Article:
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House Price Crash Forum


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About Bingo

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  1. You are an idiot,,, based on posting history... It's hard to argue when someone makes a blatantly incorrect statement isn't it?!
  2. Haven't been on this site much in the last few months, I got a bit bored with the Daily Mailesque style rantings of the regular users. I just browsed to the site to see what comments were posted regarding the so called shorting on the high street and the first thing that hit me was a banner ad sponsored by Persimmon advertising 95% mortgages. Sell out or what?? It seems the site has fallen victim to the very interests it was originally set up to combat. Or am I wrong???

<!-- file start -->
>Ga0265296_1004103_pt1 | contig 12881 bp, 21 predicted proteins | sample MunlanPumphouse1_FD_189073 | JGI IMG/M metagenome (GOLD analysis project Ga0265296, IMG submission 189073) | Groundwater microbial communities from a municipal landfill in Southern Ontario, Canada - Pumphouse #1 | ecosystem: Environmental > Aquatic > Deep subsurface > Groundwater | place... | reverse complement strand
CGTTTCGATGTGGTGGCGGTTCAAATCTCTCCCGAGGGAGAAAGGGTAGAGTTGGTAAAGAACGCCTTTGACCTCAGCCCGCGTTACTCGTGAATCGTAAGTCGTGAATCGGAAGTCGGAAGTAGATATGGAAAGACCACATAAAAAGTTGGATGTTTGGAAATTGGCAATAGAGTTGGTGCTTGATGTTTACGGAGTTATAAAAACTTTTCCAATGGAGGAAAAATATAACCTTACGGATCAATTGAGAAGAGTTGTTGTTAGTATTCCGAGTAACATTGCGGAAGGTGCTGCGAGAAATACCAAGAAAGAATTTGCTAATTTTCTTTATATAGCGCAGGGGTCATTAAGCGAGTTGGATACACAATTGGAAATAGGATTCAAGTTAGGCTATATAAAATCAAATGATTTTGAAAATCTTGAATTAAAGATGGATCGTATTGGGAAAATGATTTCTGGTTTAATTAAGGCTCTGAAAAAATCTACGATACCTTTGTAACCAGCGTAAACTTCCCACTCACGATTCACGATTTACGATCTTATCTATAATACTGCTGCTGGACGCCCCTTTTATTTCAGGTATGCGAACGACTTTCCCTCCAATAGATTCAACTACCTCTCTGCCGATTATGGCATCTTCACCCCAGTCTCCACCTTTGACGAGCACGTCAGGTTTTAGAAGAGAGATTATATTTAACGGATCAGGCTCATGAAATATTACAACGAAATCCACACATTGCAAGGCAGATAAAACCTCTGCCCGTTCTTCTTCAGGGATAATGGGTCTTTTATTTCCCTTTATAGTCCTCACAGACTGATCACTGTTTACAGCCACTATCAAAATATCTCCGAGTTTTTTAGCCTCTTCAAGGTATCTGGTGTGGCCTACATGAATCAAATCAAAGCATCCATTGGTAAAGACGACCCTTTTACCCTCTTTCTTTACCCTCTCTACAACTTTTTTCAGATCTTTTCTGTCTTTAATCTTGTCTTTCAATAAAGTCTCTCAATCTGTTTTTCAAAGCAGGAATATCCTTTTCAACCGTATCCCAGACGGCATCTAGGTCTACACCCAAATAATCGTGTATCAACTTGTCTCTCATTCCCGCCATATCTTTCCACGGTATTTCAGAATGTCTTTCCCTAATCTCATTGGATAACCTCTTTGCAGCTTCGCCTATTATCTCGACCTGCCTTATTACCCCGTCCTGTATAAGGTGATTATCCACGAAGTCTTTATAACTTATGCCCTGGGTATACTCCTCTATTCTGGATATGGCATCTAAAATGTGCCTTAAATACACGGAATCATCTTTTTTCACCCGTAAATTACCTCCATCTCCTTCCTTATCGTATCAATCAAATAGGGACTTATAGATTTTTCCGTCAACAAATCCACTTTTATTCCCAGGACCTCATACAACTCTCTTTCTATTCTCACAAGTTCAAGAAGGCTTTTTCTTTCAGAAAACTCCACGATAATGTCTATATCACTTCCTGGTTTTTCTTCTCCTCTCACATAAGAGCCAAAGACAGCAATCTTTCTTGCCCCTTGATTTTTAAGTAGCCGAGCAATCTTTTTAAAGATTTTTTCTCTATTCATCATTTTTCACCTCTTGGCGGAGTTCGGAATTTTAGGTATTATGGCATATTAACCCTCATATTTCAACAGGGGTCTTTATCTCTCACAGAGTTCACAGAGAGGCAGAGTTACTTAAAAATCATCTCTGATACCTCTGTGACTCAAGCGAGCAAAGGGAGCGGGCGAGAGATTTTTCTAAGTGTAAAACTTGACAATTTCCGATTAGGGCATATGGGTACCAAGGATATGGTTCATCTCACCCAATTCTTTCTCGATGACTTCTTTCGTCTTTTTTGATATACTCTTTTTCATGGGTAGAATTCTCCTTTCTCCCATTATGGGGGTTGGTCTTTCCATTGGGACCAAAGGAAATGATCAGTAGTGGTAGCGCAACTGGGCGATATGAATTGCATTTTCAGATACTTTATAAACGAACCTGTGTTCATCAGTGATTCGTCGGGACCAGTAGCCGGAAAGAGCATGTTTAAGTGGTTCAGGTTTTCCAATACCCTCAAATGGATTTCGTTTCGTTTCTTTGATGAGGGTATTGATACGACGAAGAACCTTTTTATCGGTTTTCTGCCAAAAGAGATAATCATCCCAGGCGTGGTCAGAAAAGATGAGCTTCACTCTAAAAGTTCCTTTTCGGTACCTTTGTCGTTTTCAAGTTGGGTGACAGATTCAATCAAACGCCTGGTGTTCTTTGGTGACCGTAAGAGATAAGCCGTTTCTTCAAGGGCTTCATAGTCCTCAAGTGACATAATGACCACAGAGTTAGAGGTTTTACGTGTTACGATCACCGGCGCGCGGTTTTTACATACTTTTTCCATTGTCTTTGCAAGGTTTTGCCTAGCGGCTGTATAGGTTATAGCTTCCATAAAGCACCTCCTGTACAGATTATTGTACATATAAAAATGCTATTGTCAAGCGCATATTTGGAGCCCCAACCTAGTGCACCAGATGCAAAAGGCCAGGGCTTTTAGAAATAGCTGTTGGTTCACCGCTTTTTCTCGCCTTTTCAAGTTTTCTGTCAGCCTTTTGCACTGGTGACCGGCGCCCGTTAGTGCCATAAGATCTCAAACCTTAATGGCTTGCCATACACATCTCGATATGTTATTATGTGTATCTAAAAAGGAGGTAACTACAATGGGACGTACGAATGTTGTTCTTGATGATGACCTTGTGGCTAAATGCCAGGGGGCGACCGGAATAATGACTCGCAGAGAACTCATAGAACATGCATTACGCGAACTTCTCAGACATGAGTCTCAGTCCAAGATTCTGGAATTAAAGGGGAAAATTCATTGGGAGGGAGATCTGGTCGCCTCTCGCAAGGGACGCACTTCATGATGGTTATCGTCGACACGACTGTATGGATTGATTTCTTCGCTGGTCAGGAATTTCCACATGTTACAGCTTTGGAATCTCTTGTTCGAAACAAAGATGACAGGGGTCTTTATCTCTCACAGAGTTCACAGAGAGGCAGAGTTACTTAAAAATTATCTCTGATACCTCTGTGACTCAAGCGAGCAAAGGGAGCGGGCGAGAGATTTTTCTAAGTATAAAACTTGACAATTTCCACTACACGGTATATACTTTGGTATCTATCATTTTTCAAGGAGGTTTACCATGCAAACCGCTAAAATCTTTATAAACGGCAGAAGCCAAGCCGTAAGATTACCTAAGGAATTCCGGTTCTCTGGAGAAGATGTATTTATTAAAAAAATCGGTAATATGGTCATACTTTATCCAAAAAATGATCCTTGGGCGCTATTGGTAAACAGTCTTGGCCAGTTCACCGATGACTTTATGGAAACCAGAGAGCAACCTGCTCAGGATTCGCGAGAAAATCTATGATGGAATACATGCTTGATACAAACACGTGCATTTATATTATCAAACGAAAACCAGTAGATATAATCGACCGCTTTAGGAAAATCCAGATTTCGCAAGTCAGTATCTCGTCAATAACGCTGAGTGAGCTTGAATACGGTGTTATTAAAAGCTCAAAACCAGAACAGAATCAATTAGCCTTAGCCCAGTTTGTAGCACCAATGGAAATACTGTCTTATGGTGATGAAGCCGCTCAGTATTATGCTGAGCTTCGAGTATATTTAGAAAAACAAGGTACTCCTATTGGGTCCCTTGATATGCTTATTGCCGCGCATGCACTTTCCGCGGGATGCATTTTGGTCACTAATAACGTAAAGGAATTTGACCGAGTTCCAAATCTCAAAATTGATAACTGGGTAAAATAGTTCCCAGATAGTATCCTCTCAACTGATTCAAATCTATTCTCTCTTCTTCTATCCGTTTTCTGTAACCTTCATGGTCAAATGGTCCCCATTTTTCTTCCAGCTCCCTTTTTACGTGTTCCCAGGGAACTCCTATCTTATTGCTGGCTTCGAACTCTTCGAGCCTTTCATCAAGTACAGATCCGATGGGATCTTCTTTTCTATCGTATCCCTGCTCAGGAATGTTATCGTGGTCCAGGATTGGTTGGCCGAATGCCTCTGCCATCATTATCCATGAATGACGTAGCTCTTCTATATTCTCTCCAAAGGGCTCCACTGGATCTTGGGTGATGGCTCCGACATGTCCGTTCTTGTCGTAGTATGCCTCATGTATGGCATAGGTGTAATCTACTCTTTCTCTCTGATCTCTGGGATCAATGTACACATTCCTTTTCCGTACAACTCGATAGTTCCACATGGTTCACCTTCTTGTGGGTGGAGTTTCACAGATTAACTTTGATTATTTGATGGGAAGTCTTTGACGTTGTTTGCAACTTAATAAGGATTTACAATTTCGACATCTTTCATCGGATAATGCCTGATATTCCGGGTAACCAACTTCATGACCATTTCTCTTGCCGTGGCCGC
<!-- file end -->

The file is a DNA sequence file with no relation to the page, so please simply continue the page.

3. Helga is the proprietor of a bar. She realizes that virtually all of her customers are unemployed alcoholics and, as such, can no longer afford to patronize her bar. To solve this problem she comes up with a new marketing plan that allows her customers to drink now, but pay later. Helga keeps track of the drinks consumed on a ledger (thereby granting the customers' loans). Word gets around about Helga's "drink now, pay later" marketing strategy and, as a result, increasing numbers of customers flood into Helga's bar. Soon she has the largest sales volume for any bar in town. By providing her customers freedom from immediate payment demands Helga gets no resistance when, at regular intervals, she substantially increases her prices for wine and beer - the most consumed beverages. Consequently, Helga's gross sales volumes and paper profits increase massively. A young and dynamic vice-president at the local bank recognises that these customer debts constitute valuable future assets and increases Helga's borrowing limit. He sees no reason for any undue concern, since he has the debts of the unemployed alcoholics as collateral. He is rewarded with a six figure bonus. At the bank's corporate headquarters, expert traders figure a way to make huge commissions, and transform these customer loans into DRINKBONDS. These "securities" are then bundled and traded on international securities markets. Naive investors don't really understand that the securities being sold to them as "AA Secured Bonds" are really debts of unemployed alcoholics. Nevertheless, the bond prices continuously climb and the securities soon become the hottest-selling items for some of the nation's leading brokerage houses. The traders all receive a six figure bonus. One day, even though the bond prices are still climbing, a risk manager at the original local bank decides that the time has come to demand payment on the debts incurred by the drinkers at Helga's bar. He so informs Helga. Helga then demands payment from her alcoholic patrons but, being unemployed alcoholics, they cannot pay back their drinking debts. Since Helga cannot fulfil her loan obligations she is forced into bankruptcy. The bar closes and Helga's 11 employees lose their jobs. Overnight, DRINKBOND prices drop by 90%. The collapsed bond asset value destroys the bank's liquidity and prevents it from issuing new loans, thus freezing credit and economic activity in the community. The suppliers of Helga's bar had granted her generous payment extensions and had invested their firms' pension funds in the BOND securities. They find they are now faced with having to write off her bad debt and with losing over 90% of the presumed value of the bonds. Her wine supplier also claims bankruptcy, closing the doors on a family business that had endured for three generations; her beer supplier is taken over by a competitor, who immediately closes the local plant and lays off 150 workers. Fortunately though, the bank, the brokerage houses and their respective executives are saved and bailed out by a multibillion dollar no-strings attached cash infusion from the government. They all receive a six figure bonus. The funds required for this bailout are obtained by new taxes levied on employed, middle-class, non-drinkers who've never been in Helga's bar. Now do you understand?